It’s already clear that the encyclical is proving uncomfortable for some prominent U.S. Catholic conservatives. Most notable among these figures is Republican presidential candidate Rick Santorum, the former Pennsylvania senator who objected to the pope’s engagement with the issue in the first place. “The church has gotten it wrong a few times on science, and I think we probably are better off leaving science to the scientists and focusing on what we’re good at, which is theology and morality,” Santorum told a Philadelphia radio station earlier this month. The majority of Republicans in Congress reject the idea of man-made climate change and have politically opposed measures to cut greenhouse gas emissions.
Despite the public heel-digging by figures like Santorum, there is some precedent to suggest that the pope’s encyclical could help catalyze a shift in Catholic opinions on the issue, according to Portier, who pointed to John Paul II’s encyclical about capital punishment. The 1995 letter, known as "Evangelium Vitae" ("Gospel of Life") can be traced as a source of the significant drop in U.S. Catholic support for the death penalty from 70 percent or more in the 1990s to just 53 percent in 2015.
However, even if the encyclical is successful in swaying public opinion about climate change, there will likely still be a significant gap between the Catholic flock's take on the issue and that of the church’s hierarchy. “American bishops are going to have to play catch-up,” said Bretzke. “There’s going to be a disconnect between some of the leadership of the church and the people in the pews.”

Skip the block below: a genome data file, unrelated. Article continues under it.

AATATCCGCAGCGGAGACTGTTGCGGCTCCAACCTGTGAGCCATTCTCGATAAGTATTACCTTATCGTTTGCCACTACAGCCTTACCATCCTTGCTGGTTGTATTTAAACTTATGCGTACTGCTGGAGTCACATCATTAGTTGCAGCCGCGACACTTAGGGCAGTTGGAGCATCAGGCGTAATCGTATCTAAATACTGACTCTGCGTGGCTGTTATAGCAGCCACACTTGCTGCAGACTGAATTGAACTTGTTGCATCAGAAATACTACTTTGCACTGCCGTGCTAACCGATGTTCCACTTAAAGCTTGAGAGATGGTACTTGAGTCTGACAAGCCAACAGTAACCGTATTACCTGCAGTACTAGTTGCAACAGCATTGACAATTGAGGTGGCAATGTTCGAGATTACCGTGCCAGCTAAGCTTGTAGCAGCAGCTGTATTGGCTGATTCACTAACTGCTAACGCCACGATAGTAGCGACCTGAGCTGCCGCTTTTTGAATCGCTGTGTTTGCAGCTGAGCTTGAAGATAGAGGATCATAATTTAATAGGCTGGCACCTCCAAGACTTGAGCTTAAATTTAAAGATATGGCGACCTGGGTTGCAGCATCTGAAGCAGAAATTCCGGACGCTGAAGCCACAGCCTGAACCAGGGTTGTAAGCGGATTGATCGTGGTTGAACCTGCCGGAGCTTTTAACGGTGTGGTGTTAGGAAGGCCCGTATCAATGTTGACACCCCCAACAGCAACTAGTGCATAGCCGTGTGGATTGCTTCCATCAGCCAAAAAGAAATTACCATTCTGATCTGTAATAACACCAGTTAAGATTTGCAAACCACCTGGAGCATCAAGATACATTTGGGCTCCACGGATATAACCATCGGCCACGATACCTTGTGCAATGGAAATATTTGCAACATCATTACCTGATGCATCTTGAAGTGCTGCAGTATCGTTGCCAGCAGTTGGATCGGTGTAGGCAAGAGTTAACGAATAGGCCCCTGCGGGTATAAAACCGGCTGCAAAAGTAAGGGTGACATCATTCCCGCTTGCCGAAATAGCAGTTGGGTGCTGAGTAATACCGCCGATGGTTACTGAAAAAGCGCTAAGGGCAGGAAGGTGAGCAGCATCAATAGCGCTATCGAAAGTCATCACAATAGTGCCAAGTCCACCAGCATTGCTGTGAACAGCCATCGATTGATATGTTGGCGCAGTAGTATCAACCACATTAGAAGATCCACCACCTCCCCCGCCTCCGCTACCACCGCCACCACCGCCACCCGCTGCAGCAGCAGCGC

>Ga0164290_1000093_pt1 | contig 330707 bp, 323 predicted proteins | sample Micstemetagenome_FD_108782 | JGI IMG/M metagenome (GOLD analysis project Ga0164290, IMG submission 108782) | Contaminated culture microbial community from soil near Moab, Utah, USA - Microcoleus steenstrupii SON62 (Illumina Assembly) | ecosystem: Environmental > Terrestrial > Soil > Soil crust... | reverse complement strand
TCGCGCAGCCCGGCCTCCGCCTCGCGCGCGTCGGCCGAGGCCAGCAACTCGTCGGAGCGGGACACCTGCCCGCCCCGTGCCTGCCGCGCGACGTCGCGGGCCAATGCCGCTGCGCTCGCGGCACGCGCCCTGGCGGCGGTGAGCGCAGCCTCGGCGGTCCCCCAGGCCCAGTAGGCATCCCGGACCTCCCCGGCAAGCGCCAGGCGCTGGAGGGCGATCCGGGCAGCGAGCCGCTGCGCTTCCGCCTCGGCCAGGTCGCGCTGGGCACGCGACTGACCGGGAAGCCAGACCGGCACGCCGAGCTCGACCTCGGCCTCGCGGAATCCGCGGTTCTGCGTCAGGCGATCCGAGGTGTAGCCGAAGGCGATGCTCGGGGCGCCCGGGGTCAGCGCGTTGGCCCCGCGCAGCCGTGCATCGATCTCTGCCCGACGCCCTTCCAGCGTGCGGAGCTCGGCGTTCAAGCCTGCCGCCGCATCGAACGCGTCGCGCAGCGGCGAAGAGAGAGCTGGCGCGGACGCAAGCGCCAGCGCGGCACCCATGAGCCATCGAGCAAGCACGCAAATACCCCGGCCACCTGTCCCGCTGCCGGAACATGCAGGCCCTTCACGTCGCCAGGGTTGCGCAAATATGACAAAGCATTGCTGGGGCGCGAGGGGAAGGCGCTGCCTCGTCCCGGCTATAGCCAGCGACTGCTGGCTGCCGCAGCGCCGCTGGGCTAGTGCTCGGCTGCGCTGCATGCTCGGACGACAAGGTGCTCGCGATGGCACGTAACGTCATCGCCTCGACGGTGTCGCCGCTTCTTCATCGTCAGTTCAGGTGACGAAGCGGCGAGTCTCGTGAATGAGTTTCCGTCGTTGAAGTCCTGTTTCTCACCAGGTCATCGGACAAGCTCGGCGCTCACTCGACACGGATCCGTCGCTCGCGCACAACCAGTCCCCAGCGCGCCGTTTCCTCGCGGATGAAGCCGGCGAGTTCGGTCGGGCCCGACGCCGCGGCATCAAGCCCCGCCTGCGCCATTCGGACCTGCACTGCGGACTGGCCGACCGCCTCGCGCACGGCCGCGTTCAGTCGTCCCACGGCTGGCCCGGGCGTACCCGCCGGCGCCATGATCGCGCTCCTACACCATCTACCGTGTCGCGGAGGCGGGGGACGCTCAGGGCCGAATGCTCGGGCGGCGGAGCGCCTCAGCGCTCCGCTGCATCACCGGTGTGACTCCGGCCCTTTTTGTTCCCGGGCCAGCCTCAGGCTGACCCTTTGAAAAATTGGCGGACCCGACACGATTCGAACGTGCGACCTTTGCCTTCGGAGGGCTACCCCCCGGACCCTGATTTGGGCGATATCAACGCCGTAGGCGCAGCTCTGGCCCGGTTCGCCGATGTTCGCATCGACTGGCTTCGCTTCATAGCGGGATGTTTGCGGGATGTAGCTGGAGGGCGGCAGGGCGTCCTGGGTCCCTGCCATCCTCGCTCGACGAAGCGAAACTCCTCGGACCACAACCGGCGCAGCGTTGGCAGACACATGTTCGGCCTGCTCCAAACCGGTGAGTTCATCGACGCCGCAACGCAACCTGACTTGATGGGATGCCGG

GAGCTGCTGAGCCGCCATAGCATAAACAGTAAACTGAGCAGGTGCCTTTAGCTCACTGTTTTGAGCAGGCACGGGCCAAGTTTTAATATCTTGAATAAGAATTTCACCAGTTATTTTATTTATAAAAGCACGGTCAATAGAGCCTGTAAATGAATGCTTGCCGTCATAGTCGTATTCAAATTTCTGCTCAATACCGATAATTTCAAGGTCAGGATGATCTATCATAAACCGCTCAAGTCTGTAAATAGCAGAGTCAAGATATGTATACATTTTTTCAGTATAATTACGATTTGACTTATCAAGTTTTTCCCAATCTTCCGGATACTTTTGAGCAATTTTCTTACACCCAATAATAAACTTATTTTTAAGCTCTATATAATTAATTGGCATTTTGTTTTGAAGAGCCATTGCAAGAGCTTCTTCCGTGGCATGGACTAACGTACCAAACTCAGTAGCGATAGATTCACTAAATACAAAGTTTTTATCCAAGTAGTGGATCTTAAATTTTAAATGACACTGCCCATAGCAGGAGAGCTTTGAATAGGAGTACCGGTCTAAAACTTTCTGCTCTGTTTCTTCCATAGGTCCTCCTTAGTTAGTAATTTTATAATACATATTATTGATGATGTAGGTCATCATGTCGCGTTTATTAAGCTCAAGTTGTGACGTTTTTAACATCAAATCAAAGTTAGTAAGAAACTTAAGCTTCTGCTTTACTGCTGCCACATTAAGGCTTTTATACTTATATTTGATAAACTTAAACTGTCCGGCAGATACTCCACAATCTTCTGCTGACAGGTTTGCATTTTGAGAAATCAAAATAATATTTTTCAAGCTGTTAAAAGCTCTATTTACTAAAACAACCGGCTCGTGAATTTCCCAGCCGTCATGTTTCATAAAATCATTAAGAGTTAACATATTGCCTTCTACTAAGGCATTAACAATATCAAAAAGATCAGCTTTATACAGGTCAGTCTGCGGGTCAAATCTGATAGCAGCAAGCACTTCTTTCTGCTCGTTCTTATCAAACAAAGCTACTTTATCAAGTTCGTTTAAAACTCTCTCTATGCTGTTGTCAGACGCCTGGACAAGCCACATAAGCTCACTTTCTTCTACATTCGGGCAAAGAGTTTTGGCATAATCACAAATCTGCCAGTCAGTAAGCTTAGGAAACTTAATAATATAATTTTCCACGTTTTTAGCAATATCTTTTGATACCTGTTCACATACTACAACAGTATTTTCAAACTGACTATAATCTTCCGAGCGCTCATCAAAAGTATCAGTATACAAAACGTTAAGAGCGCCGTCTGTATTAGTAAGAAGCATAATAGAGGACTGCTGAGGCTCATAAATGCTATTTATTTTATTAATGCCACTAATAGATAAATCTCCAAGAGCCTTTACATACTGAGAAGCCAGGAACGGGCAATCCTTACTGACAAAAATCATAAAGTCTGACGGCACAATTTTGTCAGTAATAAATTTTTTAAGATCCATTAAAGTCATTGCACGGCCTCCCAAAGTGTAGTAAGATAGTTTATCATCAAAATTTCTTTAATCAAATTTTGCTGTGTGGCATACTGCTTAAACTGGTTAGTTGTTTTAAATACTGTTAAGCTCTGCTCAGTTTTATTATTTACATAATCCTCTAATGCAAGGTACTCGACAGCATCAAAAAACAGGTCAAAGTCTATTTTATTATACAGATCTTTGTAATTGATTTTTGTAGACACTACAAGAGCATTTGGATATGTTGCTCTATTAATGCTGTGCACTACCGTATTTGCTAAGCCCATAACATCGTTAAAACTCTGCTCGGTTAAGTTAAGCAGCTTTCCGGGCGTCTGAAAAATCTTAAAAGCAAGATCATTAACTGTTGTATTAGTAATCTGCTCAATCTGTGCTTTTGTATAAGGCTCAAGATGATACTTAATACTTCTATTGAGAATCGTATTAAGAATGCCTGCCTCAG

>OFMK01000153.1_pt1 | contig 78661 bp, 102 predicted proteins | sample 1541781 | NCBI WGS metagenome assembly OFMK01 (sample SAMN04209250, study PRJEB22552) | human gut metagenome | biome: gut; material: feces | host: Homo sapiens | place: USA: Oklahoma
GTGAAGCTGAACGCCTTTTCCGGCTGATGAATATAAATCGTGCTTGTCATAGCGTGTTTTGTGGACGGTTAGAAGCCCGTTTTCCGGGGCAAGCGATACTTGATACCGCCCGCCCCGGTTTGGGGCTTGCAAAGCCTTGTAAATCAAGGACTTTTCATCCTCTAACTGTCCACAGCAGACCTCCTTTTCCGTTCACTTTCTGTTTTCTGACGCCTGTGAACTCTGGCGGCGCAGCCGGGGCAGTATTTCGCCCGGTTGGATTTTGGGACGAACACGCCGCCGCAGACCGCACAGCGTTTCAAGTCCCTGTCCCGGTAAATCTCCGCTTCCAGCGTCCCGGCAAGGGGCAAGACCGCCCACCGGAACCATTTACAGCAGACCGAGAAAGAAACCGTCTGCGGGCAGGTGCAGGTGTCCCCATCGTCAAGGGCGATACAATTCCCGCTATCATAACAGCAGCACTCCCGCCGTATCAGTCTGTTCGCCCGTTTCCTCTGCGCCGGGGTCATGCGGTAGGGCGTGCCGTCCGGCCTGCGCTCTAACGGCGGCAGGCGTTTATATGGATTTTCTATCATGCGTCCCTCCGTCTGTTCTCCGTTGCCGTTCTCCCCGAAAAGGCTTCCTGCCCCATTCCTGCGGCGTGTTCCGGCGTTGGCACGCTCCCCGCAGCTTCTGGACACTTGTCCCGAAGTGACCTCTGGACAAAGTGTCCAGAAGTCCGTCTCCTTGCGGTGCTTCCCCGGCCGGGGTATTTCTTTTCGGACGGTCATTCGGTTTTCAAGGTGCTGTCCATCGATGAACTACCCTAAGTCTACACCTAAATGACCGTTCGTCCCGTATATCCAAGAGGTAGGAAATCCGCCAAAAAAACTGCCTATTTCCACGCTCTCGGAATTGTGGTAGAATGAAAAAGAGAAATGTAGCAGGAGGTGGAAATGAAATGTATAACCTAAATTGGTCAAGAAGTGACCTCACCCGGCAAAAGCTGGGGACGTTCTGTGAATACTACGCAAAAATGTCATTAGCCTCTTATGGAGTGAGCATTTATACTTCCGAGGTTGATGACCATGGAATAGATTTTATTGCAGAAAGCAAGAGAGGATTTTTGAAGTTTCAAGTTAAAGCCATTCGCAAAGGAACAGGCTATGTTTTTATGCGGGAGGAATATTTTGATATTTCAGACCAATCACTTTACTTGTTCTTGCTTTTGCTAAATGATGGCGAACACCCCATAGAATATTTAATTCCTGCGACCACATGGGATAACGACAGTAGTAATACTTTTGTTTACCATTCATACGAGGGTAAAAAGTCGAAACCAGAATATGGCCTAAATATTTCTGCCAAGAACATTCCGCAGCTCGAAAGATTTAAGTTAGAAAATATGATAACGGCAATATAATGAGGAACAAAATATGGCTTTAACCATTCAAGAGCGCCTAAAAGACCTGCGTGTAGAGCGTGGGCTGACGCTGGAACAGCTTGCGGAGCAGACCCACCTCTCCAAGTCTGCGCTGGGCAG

Where culture wars around abortion, artificial contraception and same-sex marriage once dominated the church’s social agenda, Francis has chosen to instead emphasize climate change and broader issues of poverty and inequality -- a move that has been met with some resistance from the traditionally conservative church leadership. Most current American Catholic bishops were appointed and influenced by Francis’ predecessors, Benedict XVI and John Paul II, both of whom took far more conservative approaches -- in public -- to social issues than the current pontiff.
The U.S. Conference of Catholic Bishops has been slow to adopt Francis’ social agenda, highlighted most recently by last week’s conference of the body in St. Louis, when only 40 out of 250 bishops at the meeting attended a workshop on the climate change encyclical. “Climate change isn’t the sort of thing [bishops] would have learned in the seminary or through their course of study or basic administration,” said Bretzke. “If only 40 found it worth their time to attend, that does say something.”
The conference also unveiled its priorities for 2017 to 2020, a list that the New York Times called “essentially a replay of its pre-Francis agenda,” with its focus on opposition to same-sex marriage, abortion and euthanasia. However, some bishops openly voiced their objections to the agenda, arguing that poverty needed to be a top priority. Archbishop Joseph W. Tobin of Indianapolis said that the list failed to reflect “the newness” and “dynamism” promoted by Francis, urging that the priorities be reworked “so it’s clear that we take him seriously and we’re accepting his pastoral guidance,” the Times reported.
This response is an encouraging one, said Bretzke, who argued that the release of the encyclical will only embolden such voices and give them greater credibility. “This is the Francis effect, because before they never would have said this publicly.”